How Shifting Millennial Habits Will Affect the Rental Space in 2017
Dec 20, 2016
Dec 20, 2016 by Ofo Ezeugwu
2016 will go down as one of the most fascinating years in history – from losing some of the most influential folks of our time, to the lowest levels of humanity being experienced in countries like Syria, to Brexit and the rise of Donald Trump in the western world. Through all the craziness of the year that was, some other notable things flew under the perceived radar. For example, this year, millennials officially became the largest generation on the face of the earth. If all the other occurrences of 2016 couldn’t do it, this sure highlights the mark of indelible change. Having ran a real estate tech company for the last few years, I felt compelled to address changes we see, occurring in the moving space, in 2017. Join me as I paint this picture…Millennial Themes to be Aware of:
We broke: Like no, really. The general feeling is that we’re renting for longer than our parents because we like living in cities and constant movement. This is all true. Very true, actually. We’re actually extremely averse to commitment (how do we cope: by owning more dogs than any generation, previously). This is all well documented. But, beyond the generalization of this, we’re also broke compared to our parents. The wealth of households 35 and under, compared to the preceding generation, is down by nearly 30%. Part of the reason we don’t lock ourselves into 30 year mortgages is often because we can’t.
Uber Errwhere: In line with us owning less things, you can throw cars into that mix, too. Today, 76% of millennials have a driver’s license. 30 years ago, 91% of people, at the same age, had a license.
Social media and its ties to cities: We’ve grown up snapping pictures on Instagram, being funny on Twitter, sharing our most vulnerable thoughts on Facebook, and giving folks a glimpse of our world on Snapchat. People – in close spaces – make memories. From face value, technology makes us think we can move far away and still be connected. But, what we note is that, engaging with social technology makes us desire to be with others, like ourselves, to make our social brands (that’s essentially what they are…) more appealing. That’s what cities bring us: people and things to do.
Gentrification is real. So real: Let’s take a look at New York, for example. Each of the last five years, Blacks and Hispanics have moved out at a higher rate than they’ve moved in. Whites, on the other hand, make up 61% of those who’ve moved to NYC in the same period. And, young Asians are in second place, as they continue moving to the hallmark city in record numbers.
7 Cities Millennials Are Moving to in 2017 that aren’t NYC, SF, or DC:
Philadelphia, PA – Good food, tons of schools, and rapid development catered to young people are responsible for this city’s growth. Oh, also look out for their tech scene too. Growth in millennials over the last decade: 41%
Arlington, VA – I know, I said no DC; but, whatever. Arlington has begun to develop its own flavor. There’s just tons of young people, college students, etc. Although nights end at 1:30a, you’re assured a good time. Growth in millennials over the last decade: 9%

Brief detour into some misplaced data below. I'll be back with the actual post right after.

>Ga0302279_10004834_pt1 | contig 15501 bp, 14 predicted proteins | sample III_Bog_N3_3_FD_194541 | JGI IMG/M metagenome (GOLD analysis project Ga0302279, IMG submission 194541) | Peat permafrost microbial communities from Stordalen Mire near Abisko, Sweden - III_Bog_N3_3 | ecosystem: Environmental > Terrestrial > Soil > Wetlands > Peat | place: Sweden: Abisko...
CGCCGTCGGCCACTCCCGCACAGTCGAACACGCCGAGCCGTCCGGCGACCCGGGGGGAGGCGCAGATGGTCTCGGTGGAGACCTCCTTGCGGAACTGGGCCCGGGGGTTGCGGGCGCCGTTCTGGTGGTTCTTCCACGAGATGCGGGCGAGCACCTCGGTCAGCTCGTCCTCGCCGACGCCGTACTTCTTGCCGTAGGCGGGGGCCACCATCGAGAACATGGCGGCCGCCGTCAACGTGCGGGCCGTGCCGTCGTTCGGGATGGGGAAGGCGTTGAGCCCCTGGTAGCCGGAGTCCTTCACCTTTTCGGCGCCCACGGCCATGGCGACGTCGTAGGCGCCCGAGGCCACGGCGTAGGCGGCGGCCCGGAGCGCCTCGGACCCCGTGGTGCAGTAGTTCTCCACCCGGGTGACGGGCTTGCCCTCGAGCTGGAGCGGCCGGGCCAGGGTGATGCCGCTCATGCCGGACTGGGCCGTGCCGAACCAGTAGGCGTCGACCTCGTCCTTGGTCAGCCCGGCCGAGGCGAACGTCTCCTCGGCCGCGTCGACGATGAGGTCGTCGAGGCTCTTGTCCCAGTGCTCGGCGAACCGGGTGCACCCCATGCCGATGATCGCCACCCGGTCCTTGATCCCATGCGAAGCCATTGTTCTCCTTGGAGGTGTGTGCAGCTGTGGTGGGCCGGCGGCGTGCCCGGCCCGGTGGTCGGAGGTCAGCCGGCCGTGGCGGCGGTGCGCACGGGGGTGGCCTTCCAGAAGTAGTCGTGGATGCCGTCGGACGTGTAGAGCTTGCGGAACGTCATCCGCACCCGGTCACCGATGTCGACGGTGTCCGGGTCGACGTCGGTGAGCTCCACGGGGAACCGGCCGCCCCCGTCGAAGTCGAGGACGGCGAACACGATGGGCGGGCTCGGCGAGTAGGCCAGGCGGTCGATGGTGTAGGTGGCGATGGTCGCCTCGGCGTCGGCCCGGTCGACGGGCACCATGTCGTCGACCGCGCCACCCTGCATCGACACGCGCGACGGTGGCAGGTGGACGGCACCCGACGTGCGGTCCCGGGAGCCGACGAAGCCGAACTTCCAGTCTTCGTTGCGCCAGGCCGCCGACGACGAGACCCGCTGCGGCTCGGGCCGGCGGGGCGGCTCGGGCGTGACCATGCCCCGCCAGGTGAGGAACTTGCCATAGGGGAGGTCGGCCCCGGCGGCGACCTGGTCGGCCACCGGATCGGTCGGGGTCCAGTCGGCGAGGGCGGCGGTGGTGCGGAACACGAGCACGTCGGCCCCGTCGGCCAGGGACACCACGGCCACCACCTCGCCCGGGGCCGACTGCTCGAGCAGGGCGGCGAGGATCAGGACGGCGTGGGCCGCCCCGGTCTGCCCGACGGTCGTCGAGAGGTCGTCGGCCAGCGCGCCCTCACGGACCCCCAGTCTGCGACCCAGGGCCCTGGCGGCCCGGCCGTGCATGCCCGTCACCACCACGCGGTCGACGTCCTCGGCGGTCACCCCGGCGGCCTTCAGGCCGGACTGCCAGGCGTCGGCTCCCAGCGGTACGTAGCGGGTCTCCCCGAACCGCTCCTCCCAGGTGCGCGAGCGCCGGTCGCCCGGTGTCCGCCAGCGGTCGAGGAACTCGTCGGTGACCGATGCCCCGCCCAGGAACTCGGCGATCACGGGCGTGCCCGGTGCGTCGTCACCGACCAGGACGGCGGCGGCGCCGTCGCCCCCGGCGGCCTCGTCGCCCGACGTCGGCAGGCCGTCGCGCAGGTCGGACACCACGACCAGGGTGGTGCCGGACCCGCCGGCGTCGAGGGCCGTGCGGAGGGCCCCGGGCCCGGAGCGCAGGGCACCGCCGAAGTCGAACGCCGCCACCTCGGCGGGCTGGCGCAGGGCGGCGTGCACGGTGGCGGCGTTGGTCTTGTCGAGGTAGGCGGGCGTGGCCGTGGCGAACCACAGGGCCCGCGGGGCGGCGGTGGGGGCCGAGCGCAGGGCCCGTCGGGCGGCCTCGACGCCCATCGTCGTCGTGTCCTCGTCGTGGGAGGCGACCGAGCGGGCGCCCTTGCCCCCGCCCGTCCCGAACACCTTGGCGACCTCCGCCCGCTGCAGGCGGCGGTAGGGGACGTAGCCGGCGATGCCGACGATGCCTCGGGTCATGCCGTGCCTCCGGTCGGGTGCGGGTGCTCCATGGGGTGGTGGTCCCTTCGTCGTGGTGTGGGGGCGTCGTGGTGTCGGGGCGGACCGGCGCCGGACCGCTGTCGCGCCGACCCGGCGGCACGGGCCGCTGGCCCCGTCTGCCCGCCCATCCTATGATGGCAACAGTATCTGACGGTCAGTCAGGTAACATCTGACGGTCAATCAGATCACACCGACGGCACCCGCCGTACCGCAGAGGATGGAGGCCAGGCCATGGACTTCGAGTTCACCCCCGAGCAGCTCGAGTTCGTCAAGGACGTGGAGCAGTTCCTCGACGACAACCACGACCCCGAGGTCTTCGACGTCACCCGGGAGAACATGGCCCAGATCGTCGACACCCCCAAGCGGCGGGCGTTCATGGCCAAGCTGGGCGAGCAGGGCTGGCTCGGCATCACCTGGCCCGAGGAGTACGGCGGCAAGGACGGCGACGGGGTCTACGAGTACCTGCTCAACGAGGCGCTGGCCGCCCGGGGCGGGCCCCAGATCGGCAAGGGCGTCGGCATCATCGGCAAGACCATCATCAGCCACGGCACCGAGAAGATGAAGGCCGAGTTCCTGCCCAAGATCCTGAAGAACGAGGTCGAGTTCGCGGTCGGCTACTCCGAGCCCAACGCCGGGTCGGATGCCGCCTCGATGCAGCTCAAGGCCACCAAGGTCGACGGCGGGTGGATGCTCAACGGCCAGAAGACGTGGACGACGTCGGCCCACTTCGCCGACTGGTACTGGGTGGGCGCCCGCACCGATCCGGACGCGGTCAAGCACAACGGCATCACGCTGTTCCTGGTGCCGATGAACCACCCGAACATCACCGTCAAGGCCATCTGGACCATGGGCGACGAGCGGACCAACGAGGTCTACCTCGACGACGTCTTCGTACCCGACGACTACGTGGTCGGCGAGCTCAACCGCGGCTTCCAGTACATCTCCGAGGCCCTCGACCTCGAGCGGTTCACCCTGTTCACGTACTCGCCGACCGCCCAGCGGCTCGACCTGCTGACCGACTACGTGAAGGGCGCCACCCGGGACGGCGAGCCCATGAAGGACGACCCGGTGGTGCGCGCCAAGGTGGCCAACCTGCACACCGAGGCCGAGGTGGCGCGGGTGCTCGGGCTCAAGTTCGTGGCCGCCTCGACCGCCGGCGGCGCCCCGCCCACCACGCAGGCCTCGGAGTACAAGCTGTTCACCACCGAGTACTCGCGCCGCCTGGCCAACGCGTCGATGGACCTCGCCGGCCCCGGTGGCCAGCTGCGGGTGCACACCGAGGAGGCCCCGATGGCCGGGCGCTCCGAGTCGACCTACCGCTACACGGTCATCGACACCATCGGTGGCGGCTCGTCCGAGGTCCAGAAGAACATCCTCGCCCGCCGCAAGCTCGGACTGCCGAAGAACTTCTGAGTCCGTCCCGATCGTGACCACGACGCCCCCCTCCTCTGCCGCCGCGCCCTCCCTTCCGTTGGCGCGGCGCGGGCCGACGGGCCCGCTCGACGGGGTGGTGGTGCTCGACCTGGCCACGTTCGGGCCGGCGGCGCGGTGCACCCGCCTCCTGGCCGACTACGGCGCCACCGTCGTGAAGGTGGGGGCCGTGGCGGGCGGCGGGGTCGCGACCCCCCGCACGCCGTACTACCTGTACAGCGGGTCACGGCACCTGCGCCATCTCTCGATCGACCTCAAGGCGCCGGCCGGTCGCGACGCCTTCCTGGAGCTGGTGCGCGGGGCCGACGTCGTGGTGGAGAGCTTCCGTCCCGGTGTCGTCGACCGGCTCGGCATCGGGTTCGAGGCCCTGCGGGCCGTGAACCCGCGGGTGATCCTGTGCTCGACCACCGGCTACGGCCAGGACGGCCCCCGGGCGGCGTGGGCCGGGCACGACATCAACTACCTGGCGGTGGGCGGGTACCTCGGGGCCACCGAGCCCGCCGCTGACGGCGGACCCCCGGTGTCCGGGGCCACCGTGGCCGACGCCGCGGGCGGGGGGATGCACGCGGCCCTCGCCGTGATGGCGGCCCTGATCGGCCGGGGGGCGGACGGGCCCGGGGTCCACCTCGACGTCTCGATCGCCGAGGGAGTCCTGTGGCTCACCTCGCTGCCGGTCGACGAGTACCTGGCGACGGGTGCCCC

Baltimore, MD – People in Maryland need a little excitement, too. The titillating crime rates, sports, and seafood in Baltimore provide that. The number of educated millennials that have moved to Baltimore has increased by 90% in the last 5 – 7 years.
Seattle, WA – It’s hard to turn down a place with breathtaking views, nice weather, a great football team, and access to some of the most transformative companies of our lifetime (Boeing, Starbucks, Microsoft, etc.). Growth in millennials in the last decade: 11%
Austin, TX – Conjoin great bbq, with SXSW, an exploding tech scene, and more music festivals than you can imagine, and you get a hotbed of millennials. Growth in millennials over the last decade: 26%
Denver, CO – Weed, more budding tech, access to good jobs, great hikes, and a lot of bikes…It’s no wonder why millennials are moving here. Growth in millennials over the last decade: 35%
Detroit, MI – Don’t sleep on the motor city. Certainly, there are problems that we’ve noticed, from the outside. But, remember, pretty smart engineering minds live in and around the Detroit area. They’re making a tech comeback. The number of educated millennials has gone up by 7% in the last few years.
A Few Real Estate Tech Platforms Making Their Mark in 2017:
rezi.co– Rezi is a fully automated marketplace for apartment rentals servicing both Tenants and Owners. Their platform makes units instantly rentable and provides Owners with a digital property manager that operates on their behalf.
getrileynow.com– Riley is a b2b platform allowing realtors to send personalized text messages that include the lead’s full name, the property address they looked at, and any other information provided. Furthermore, they allow you to create scripts that their concierges use as a reference when engaging with leads.
wylandlord.com– (personal plug) WYL is a web platform connecting good renters to good home providers by using landlord reviews, verified tenant information, and – real time – available listings. They have 400,000 listings across the US (PHL & NYC featured the largest user bases) and reviews across 150 cities. They started in Philly and NYC, have been featured in TechCrunch, on MSNBC, Newsweek, etc. Visit the site and rate your landlord or property manager now.
After sifting through these, it’s clear – there are several perspectives to take into account when assessing all that is to come in the residential rental space in 2017: the macroeconomics of where things stand, societal changes in age, technological advances and expectations, and more. Each sector will play its part. The one things to note is that change is coming. We just need that money to come along with it.